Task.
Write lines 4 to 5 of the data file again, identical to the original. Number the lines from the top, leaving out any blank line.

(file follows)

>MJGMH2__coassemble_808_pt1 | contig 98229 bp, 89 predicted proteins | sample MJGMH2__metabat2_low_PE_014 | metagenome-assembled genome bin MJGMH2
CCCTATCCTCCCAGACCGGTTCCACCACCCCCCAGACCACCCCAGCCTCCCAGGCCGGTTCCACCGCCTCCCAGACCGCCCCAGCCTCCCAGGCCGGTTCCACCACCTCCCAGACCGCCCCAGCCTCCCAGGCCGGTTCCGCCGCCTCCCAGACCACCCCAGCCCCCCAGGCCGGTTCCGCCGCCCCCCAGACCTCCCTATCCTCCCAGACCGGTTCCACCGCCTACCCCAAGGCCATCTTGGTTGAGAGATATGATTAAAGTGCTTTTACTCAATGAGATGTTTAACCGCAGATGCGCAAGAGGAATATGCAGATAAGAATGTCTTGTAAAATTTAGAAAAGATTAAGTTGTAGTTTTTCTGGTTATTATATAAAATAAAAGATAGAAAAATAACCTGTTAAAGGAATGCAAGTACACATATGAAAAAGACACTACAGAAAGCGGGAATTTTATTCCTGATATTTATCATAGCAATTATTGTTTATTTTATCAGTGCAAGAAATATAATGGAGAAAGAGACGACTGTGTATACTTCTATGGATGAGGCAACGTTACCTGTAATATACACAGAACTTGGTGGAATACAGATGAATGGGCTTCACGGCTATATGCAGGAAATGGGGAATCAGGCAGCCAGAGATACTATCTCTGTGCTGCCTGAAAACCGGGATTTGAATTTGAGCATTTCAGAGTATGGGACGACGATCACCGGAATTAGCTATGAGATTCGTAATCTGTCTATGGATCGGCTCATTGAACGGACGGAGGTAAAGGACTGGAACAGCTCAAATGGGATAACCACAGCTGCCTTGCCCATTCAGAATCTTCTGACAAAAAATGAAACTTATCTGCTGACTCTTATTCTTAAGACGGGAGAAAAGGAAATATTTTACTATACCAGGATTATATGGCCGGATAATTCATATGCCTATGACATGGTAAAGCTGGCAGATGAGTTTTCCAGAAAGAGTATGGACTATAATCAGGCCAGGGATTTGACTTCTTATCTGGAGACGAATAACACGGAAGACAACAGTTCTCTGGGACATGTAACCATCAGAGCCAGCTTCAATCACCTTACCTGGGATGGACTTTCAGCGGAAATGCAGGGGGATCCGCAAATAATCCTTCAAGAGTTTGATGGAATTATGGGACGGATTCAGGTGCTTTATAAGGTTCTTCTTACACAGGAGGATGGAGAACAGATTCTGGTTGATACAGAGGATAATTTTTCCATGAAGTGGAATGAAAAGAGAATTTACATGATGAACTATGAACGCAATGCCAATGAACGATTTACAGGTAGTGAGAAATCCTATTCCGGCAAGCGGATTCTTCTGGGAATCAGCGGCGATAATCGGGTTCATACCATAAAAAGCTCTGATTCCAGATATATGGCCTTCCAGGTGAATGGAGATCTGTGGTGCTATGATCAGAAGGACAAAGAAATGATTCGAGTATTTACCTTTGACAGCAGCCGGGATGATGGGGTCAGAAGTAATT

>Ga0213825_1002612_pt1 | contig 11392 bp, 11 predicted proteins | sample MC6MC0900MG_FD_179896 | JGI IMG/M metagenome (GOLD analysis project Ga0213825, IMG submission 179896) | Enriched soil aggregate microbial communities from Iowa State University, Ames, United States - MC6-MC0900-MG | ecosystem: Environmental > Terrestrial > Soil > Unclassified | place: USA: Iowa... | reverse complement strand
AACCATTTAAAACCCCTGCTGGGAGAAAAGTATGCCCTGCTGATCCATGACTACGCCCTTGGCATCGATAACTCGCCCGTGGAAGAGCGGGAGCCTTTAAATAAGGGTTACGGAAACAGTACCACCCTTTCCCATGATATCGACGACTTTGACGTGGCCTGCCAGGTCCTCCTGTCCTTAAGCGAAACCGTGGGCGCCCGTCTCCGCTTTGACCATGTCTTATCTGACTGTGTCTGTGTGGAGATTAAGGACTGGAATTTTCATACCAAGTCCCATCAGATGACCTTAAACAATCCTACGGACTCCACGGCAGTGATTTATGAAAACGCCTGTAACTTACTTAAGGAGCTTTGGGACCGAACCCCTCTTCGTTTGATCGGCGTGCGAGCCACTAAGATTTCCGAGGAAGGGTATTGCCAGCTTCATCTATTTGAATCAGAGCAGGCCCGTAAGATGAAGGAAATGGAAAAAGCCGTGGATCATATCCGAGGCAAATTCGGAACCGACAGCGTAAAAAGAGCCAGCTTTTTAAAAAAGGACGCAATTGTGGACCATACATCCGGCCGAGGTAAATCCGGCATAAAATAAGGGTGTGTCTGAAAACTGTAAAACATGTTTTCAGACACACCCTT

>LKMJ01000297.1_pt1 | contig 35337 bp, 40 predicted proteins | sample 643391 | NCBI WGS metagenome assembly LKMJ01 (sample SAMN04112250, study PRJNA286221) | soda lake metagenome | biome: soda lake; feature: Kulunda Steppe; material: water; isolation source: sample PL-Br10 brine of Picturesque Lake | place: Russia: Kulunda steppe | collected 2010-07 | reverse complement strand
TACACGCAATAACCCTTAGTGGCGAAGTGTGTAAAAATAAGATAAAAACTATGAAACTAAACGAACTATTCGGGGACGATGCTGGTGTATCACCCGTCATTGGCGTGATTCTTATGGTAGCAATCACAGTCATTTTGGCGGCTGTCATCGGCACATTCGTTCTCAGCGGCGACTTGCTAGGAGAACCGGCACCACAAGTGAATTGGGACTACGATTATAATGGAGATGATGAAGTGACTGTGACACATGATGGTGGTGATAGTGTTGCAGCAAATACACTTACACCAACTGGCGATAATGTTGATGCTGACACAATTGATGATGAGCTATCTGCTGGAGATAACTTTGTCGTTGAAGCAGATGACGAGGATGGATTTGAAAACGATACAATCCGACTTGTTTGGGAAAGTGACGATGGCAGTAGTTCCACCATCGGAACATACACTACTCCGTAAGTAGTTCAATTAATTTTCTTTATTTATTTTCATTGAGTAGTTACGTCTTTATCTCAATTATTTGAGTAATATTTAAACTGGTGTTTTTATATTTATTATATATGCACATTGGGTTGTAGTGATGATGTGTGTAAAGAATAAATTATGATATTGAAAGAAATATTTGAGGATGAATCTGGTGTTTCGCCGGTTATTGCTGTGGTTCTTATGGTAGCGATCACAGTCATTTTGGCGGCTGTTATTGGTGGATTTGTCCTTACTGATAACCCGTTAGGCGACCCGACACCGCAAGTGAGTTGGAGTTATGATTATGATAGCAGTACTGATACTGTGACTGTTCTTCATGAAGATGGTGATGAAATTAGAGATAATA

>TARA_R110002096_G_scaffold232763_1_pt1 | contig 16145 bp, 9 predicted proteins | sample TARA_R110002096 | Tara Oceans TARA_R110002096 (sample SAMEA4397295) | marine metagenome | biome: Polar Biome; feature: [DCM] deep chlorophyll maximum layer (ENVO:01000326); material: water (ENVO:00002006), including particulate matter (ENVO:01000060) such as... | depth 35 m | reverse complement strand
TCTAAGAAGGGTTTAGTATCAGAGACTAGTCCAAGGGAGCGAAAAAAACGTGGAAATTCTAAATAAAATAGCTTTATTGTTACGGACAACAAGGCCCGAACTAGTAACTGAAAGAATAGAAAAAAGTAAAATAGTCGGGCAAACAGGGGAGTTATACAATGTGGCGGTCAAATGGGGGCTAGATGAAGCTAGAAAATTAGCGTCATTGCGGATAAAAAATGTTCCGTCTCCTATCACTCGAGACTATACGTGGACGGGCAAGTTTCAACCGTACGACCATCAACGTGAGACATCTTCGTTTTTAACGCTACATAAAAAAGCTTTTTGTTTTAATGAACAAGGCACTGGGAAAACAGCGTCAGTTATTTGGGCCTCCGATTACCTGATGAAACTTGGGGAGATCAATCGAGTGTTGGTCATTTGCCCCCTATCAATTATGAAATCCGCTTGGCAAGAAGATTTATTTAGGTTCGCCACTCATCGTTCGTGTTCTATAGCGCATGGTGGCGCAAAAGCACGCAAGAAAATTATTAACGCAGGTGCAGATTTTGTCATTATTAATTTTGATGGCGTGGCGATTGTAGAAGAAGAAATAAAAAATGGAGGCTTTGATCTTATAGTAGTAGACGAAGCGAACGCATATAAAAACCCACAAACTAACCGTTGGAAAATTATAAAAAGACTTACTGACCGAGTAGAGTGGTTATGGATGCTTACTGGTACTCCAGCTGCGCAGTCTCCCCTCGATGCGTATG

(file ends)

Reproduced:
AACCATTTAAAACCCCTGCTGGGAGAAAAGTATGCCCTGCTGATCCATGACTACGCCCTTGGCATCGATAACTCGCCCGTGGAAGAGCGGGAGCCTTTAAATAAGGGTTACGGAAACAGTACCACCCTTTCCCATGATATCGACGACTTTGACGTGGCCTGCCAGGTCCTCCTGTCCTTAAGCGAAACCGTGGGCGCCCGTCTCCGCTTTGACCATGTCTTATCTGACTGTGTCTGTGTGGAGATTAAGGACTGGAATTTTCATACCAAGTCCCATCAGATGACCTTAAACAATCCTACGGACTCCACGGCAGTGATTTATGAAAACGCCTGTAACTTACTTAAGGAGCTTTGGGACCGAACCCCTCTTCGTTTGATCGGCGTGCGAGCCACTAAGATTTCCGAGGAAGGGTATTGCCAGCTTCATCTATTTGAATCAGAGCAGGCCCGTAAGATGAAGGAAATGGAAAAAGCCGTGGATCATATCCGAGGCAAATTCGGAACCGACAGCGTAAAAAGAGCCAGCTTTTTAAAAAAGGACGCAATTGTGGACCATACATCCGGCCGAGGTAAATCCGGCATAAAATAAGGGTGTGTCTGAAAACTGTAAAACATGTTTTCAGACACACCCTT

>LKMJ01000297.1_pt1 | contig 35337 bp, 40 predicted proteins | sample 643391 | NCBI WGS metagenome assembly LKMJ01 (sample SAMN04112250, study PRJNA286221) | soda lake metagenome | biome: soda lake; feature: Kulunda Steppe; material: water; isolation source: sample PL-Br10 brine of Picturesque Lake | place: Russia: Kulunda steppe | collected 2010-07 | reverse complement strand